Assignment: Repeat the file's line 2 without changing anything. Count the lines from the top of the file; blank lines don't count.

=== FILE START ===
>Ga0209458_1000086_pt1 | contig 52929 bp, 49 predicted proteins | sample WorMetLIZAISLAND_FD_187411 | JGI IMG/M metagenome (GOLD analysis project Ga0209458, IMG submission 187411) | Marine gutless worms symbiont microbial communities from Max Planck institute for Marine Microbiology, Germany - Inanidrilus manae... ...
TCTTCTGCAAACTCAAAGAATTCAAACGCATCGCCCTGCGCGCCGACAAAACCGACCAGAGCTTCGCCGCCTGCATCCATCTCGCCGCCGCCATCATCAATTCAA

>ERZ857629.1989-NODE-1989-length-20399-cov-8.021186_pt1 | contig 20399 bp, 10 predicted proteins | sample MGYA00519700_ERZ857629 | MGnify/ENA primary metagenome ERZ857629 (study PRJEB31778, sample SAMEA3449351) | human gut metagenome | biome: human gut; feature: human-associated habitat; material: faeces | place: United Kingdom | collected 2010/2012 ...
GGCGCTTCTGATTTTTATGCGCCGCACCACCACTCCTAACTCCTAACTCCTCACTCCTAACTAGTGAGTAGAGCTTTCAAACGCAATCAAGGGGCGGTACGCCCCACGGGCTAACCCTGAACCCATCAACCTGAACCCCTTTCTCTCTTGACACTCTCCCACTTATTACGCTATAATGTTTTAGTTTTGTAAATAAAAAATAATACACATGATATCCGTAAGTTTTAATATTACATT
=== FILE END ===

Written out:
TCTTCTGCAAACTCAAAGAATTCAAACGCATCGCCCTGCGCGCCGACAAAACCGACCAGAGCTTCGCCGCCTGCATCCATCTCGCCGCCGCCATCATCAATTCAA